A Certificate of Occupancy (C of O) is a fundamental land title document in Nigeria — along with other documents like the survey plan and the deed of assignment. Getting a C of O is one of the steps you need to take when purchasing land or property in Nigeria. As a government issued document, the Certificate of Occupancy proves ownership of land. This article will expand on this in detail.
What is a Certificate of Occupancy?
A Certificate of Occupancy is a land title document that is issued by the government to landowners, as a legal proof of land ownership in Nigeria. A plot of land or property without a C of O can be confiscated at any time without any compensation paid.
The Land Use Act 1978 — standardized land administration in Nigeria by vesting all urban land within a state, in the state governor (rural land is administrated by the local governments in which they are found). The land use act gave state governors the power to grant “statutory rights of occupancy” as they deemed appropriate. In addition, this act introduced the concept of land use (residential, commercial, mixed use etc.).
With this act came the abolishment of all existing freehold systems, in favor of a lease hold system. These leases are usually granted for a maximum period of 99 years – after which one must apply for renewal.
Common things found on a C of O include:
- Certificate of Occupancy no.
- File no.
- Plot no.
- Location (district details and cadastral zone)
- Plot size
- Survey plan or graphic (plot shape)
- Date of issue
- Lease term
- Initial annual ground rent fees
- Land use purpose
- Terms and conditions
When do you need a Certificate of Occupancy?
There are a number of reasons for needing a Certificate of Occupancy including:
In order to get building approval for new construction projects, a Certificate of Occupancy is one of the title documents needed.
Converting a property
When you want to change the use of a property, a C of O is usually required. For example, a commercial warehouse being converted to residential units.
A change in ownership
Regardless of the type of property — as long as there is a change of ownership, a new certificate of occupancy may sometimes be required.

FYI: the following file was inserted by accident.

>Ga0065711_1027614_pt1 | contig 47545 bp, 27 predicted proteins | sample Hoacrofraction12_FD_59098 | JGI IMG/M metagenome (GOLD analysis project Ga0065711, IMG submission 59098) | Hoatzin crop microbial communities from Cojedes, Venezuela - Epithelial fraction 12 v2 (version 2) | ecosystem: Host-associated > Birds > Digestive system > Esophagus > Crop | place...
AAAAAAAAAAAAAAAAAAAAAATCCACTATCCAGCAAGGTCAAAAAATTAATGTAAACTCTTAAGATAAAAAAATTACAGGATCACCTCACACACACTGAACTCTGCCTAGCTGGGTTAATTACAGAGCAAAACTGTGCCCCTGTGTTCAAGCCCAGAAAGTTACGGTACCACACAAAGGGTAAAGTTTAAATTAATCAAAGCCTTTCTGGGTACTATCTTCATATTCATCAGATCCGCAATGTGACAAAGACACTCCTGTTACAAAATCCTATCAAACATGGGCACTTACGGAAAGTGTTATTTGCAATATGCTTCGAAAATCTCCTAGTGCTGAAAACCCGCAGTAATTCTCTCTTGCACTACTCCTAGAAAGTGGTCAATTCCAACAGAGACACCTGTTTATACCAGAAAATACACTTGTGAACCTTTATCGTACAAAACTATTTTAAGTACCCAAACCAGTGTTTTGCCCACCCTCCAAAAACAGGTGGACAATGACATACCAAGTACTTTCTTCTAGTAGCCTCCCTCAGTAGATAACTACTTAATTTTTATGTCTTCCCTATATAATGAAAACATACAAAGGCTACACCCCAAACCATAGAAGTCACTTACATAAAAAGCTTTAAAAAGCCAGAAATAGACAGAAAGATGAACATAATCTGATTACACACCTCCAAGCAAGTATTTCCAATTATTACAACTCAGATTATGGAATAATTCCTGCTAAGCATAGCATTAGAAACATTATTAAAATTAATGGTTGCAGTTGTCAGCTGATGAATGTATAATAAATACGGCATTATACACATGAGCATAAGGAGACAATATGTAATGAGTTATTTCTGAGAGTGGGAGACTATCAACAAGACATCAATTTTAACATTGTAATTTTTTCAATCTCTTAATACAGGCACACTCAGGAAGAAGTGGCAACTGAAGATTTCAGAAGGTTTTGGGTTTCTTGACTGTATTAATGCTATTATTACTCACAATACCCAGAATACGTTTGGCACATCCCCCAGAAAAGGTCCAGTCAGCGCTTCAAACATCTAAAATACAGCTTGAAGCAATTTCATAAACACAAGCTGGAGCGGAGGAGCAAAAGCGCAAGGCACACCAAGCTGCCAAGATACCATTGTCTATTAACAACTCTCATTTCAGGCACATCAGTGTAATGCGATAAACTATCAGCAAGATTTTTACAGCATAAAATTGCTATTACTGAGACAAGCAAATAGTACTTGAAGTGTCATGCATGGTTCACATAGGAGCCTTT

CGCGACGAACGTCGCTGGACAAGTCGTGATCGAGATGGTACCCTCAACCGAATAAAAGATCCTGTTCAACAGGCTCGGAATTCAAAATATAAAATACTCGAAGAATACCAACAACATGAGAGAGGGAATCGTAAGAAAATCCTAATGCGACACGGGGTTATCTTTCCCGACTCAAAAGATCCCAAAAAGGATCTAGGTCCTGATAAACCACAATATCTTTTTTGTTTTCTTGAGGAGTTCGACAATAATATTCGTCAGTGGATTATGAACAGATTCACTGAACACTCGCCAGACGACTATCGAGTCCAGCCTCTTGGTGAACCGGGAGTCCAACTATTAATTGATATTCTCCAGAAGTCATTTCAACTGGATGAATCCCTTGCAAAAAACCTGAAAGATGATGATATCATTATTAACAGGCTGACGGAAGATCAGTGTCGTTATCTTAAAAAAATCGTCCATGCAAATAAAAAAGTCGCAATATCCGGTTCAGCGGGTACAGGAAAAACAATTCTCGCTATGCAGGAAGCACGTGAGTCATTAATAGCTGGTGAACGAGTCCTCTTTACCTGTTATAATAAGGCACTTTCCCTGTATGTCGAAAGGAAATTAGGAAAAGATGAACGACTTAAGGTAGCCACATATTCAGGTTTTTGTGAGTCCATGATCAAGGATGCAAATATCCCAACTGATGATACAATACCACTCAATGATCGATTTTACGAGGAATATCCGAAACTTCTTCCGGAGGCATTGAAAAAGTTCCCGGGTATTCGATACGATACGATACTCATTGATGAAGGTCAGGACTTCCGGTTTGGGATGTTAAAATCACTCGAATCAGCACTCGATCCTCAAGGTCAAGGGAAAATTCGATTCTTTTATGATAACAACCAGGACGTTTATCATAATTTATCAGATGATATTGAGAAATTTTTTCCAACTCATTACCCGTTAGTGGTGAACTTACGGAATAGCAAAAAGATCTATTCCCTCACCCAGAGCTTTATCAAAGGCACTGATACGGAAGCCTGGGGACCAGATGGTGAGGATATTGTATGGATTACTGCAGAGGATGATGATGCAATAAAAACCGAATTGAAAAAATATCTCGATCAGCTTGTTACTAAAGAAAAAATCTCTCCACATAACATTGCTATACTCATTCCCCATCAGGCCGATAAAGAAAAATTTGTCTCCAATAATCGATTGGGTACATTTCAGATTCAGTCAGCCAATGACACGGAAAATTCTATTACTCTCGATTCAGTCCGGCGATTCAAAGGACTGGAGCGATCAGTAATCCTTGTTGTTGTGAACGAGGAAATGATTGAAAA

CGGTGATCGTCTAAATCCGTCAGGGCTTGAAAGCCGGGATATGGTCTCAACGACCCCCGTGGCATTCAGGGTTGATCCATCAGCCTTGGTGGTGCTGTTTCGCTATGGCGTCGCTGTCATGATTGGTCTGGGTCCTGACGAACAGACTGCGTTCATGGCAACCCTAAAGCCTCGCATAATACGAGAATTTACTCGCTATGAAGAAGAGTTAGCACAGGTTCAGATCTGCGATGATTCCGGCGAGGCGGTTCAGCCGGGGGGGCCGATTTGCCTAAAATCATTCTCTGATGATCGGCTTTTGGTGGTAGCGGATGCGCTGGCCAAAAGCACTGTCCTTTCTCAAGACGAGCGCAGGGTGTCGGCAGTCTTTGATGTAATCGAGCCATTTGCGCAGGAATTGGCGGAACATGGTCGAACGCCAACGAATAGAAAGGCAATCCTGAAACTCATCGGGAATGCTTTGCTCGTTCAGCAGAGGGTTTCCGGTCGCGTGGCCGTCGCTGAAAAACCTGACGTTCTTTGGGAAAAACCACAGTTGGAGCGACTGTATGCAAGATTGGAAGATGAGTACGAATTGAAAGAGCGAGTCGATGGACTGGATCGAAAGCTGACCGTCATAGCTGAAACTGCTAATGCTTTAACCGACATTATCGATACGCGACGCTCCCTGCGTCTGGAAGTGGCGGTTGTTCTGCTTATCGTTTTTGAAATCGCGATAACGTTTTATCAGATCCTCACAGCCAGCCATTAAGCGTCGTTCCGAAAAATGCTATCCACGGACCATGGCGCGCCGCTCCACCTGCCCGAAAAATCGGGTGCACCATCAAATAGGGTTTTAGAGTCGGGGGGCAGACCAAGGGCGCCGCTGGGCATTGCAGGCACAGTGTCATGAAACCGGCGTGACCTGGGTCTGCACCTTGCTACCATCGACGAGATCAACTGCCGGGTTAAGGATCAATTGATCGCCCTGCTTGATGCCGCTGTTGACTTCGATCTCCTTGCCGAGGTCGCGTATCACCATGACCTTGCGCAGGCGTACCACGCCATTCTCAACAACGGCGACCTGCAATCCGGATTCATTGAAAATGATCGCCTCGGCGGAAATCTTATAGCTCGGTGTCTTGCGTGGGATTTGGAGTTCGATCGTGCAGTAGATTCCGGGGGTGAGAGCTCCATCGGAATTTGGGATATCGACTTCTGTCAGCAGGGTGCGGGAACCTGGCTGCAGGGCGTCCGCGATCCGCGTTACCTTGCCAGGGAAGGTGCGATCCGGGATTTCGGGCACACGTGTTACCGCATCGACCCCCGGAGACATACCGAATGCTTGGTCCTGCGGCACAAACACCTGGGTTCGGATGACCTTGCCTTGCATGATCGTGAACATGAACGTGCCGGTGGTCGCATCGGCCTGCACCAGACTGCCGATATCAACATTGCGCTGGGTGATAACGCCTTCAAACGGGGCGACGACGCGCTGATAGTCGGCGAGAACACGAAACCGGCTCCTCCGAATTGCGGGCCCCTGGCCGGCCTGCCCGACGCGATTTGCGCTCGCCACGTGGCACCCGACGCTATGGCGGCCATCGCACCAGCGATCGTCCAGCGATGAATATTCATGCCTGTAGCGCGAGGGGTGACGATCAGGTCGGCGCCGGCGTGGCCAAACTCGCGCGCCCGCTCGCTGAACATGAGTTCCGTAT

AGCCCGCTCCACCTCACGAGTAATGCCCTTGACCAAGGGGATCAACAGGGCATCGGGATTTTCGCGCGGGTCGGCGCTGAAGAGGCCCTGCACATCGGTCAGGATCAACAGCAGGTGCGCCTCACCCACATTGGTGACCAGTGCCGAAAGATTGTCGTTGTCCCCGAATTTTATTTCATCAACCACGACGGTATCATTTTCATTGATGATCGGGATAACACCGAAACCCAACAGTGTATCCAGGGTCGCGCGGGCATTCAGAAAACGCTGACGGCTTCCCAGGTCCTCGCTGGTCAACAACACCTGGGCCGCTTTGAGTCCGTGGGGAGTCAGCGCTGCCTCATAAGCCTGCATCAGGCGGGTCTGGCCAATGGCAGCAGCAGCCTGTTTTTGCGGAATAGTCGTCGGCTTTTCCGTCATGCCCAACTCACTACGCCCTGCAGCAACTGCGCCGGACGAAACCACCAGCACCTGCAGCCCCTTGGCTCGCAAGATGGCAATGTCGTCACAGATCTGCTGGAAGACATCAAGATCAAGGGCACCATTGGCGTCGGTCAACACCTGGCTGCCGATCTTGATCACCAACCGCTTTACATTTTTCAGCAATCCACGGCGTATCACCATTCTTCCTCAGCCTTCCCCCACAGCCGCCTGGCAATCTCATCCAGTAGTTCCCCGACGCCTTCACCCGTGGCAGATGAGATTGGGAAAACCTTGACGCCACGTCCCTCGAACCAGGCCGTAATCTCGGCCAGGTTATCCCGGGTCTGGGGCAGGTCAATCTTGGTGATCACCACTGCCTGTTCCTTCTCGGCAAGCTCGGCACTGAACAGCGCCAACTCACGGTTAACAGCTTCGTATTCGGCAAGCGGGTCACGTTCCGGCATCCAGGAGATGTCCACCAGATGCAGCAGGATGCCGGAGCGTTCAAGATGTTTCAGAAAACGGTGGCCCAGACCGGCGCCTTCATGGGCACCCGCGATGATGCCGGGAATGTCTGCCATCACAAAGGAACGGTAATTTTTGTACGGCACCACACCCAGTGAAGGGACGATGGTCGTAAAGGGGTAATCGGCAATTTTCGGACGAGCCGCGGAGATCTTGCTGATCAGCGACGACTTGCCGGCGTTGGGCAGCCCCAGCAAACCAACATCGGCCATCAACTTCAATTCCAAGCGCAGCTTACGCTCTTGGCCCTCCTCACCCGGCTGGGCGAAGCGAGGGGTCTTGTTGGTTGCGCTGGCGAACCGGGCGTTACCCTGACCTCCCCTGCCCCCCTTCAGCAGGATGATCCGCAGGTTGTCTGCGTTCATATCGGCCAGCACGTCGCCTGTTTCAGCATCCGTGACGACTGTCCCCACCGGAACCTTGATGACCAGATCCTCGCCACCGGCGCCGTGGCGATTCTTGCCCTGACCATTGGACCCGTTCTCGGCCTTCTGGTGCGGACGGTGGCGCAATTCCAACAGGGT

Where to get a Certificate of Occupancy?
You can get a Certificate of Occupancy through the appropriate state government — specifically the department in charge of land matters.
How do you obtain a Certificate of Occupancy?
Along with managing existing Certificates of Occupancy, land administration departments also deal with fresh government land applications — ultimately leading to the issuance of new Certificates of Occupancy. Government land applications involve a number of administrative fees that need to be paid, before being issued a C of O.
The other way to obtain a Certificate of Occupancy is purchasing genuine property/land from someone who has such (on the secondary market). You can then proceed to change the ownership title at the land registry.
How much does it cost to get a C of O?
The cost of getting a C of O varies from state to state — generally the cost is related to actual Fair Market Value (FMV) of the land in question. Accordingly, getting a Certificate of Occupancy in Lagos or Abuja, is relatively more expensive — as compared to other states.
Benefits of having a Certificate of Occupancy
- Clearly identifies you as the specific owner of a plot of land — preventing situations where multiple people claim ownership to the same property
- Prevents government from repossessing or revoking your rights to land without compensation
- Certificates of Occupancy are accepted as collateral for loans from financial institutions such as banks (mortgage, retail and commercial.)
- Increases the value of your land, the process for obtaining a C of O can be both long and expensive.
For any building structure be it a bungalow, mansion, office, hospital or skyscraper etc. the Certificate of Occupancy — is what proves that you legally have an interest on the land upon which a property stands on.
Despite this, there are other title documents that you should verify (where appropriate) such as the deed of assignment — when undertaking land or property transactions in Nigeria.
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